Mild epileptic phenotype associates with de novo eef1a2 mutation: Case report and review

Research output: Contribution to journalArticle

Abstract

Background: Mutations in the elongation factor 1 alpha 2 (EEF1A2) gene have been recently shown to cause epileptic encephalopathy (MIM # 616409 EIEE33) associated with neurodevelopmental disorders such as intellectual disability, autistic spectrum disorder, hypotonia and dysmorphic facial features. EEF1A2 protein is involved in protein synthesis, suppression of apoptosis, regulation of actin function and cytoskeletal structure. To date, only sixteen patients with EEF1A2 mutations have been reported. Case report: We described a new case, a boy with severe intellectual disability with absent speech, autistic spectrum disorder, mild dysmorphic facial features, failure to thrive and epilepsy associated to a de novo heterozygous missense mutation in EEF1A2 (c.364G>A; p.Glu122Lys) identified by next generation sequencing; it was already reported in other studies. Most clinical features are shared by all individuals with EEF1A2 mutation, but unlike others reports our patient showed a mild epileptic phenotype: epilepsy developed in late infancy and was well-controlled with antiepileptic drugs. Moreover, at the onset of epilepsy, interictal wake/sleep electroencephalograms showed typical pattern that disappeared with age. Conclusion: This report focused that EEF1A2 mutations should be considered not only in patients with epileptic encephalopathy, but also in those with less severe epilepsy. A typical EEG pattern may be a biomarker for EEF1A2 mutation, but further investigations and longitudinal clinical observations are required.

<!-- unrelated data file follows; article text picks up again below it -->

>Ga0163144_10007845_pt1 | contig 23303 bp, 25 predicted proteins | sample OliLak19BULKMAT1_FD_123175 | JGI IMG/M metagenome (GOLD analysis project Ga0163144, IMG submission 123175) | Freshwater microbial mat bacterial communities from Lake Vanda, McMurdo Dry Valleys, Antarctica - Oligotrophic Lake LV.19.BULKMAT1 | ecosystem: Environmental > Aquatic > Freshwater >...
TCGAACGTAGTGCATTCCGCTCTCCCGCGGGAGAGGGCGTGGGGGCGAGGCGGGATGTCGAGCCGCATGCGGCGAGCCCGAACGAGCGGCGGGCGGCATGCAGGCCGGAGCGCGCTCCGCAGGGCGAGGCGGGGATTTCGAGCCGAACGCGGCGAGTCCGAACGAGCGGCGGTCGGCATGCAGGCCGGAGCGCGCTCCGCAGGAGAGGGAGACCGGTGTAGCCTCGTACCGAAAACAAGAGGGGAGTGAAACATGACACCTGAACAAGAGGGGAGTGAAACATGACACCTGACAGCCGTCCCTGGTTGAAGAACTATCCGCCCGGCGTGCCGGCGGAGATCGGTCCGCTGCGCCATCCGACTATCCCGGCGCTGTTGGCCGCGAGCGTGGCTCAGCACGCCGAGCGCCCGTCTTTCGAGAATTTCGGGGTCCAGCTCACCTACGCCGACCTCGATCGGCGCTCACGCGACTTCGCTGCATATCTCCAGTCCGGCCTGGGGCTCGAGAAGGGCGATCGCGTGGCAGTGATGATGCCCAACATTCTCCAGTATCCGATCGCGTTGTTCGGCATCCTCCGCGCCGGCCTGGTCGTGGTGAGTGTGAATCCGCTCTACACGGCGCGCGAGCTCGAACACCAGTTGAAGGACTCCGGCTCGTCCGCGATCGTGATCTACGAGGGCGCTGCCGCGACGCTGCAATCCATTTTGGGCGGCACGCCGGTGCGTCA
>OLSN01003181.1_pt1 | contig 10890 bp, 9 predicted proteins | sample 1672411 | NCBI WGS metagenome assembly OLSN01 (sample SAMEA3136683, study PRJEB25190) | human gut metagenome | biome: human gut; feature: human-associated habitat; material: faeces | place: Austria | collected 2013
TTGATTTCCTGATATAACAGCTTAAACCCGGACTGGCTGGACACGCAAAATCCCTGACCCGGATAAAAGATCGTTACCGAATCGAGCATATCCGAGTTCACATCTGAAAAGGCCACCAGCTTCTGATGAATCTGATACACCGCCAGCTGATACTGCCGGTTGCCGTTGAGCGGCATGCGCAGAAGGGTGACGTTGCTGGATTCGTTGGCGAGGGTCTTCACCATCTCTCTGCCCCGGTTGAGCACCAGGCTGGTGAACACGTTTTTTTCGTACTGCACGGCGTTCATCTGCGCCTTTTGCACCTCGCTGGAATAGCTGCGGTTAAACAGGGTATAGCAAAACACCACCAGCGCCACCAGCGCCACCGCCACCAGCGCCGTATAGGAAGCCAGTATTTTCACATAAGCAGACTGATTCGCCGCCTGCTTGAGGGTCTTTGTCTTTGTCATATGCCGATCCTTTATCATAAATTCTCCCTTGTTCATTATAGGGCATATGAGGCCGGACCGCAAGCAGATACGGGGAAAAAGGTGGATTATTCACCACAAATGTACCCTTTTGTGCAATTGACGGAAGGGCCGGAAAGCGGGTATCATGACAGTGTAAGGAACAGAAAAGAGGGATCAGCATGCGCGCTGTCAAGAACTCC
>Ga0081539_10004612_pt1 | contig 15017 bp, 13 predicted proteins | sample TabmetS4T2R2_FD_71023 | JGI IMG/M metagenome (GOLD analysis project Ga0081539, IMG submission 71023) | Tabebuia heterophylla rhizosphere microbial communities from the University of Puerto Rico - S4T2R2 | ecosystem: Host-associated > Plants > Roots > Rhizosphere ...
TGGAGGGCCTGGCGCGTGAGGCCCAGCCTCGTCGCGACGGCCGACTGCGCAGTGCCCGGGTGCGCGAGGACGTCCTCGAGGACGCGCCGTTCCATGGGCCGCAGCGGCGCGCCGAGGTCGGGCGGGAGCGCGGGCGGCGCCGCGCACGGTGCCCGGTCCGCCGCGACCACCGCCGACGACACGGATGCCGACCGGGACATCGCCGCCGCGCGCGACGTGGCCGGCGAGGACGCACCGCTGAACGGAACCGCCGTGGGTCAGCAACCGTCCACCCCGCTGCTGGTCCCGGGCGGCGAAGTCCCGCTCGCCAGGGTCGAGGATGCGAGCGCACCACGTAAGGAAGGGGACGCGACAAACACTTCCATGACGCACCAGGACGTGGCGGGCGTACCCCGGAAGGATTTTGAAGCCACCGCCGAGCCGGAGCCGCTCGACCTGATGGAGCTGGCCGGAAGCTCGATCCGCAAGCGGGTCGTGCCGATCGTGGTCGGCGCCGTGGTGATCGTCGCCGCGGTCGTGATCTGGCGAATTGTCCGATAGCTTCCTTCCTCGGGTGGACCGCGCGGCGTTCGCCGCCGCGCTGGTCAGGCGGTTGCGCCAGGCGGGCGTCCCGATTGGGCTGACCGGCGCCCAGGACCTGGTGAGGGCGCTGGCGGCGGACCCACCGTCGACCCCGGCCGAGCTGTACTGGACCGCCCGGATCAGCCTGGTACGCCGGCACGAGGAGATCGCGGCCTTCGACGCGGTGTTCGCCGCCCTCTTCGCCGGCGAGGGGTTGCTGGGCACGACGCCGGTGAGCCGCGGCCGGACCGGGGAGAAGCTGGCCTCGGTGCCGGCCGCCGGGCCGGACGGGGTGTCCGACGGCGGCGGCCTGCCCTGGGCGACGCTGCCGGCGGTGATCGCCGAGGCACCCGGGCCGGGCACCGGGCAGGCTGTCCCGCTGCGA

Original languageEnglish
Pages (from-to)77-82
Number of pages6
JournalBrain and Development
Volume42
Issue number1
DOIs
Publication statusPublished - 2020

    Fingerprint

Keywords

  • Absent speech
  • Autism spectrum disorder
  • EEF1A2 mutation
  • Epileptic encephalopathy
  • Intellectual disability
  • Myoclonic absences

ASJC Scopus subject areas

  • Pediatrics, Perinatology, and Child Health
  • Developmental Neuroscience
  • Clinical Neurology

Cite this